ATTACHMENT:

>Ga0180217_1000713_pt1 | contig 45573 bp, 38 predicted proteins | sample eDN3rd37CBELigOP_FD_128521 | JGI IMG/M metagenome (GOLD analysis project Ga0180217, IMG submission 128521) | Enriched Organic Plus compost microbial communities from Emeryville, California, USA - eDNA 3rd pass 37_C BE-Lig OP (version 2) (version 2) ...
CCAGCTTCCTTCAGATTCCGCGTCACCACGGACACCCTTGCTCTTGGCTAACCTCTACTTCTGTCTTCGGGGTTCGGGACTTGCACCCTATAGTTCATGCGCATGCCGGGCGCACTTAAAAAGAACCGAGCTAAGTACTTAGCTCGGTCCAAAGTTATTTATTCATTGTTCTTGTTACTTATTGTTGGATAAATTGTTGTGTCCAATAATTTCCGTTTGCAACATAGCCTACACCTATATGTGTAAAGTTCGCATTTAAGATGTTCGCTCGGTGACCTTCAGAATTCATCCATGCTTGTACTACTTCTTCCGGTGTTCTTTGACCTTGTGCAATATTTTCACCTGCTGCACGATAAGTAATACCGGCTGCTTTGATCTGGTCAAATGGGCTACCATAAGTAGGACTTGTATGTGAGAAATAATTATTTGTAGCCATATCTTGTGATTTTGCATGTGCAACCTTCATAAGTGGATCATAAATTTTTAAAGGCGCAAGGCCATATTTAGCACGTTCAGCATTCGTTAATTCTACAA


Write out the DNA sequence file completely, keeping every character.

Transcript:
>Ga0180217_1000713_pt1 | contig 45573 bp, 38 predicted proteins | sample eDN3rd37CBELigOP_FD_128521 | JGI IMG/M metagenome (GOLD analysis project Ga0180217, IMG submission 128521) | Enriched Organic Plus compost microbial communities from Emeryville, California, USA - eDNA 3rd pass 37_C BE-Lig OP (version 2) (version 2) ...
CCAGCTTCCTTCAGATTCCGCGTCACCACGGACACCCTTGCTCTTGGCTAACCTCTACTTCTGTCTTCGGGGTTCGGGACTTGCACCCTATAGTTCATGCGCATGCCGGGCGCACTTAAAAAGAACCGAGCTAAGTACTTAGCTCGGTCCAAAGTTATTTATTCATTGTTCTTGTTACTTATTGTTGGATAAATTGTTGTGTCCAATAATTTCCGTTTGCAACATAGCCTACACCTATATGTGTAAAGTTCGCATTTAAGATGTTCGCTCGGTGACCTTCAGAATTCATCCATGCTTGTACTACTTCTTCCGGTGTTCTTTGACCTTGTGCAATATTTTCACCTGCTGCACGATAAGTAATACCGGCTGCTTTGATCTGGTCAAATGGGCTACCATAAGTAGGACTTGTATGTGAGAAATAATTATTTGTAGCCATATCTTGTGATTTTGCATGTGCAACCTTCATAAGTGGATCATAAATTTTTAAAGGCGCAAGGCCATATTTAGCACGTTCAGCATTCGTTAATTCTACAA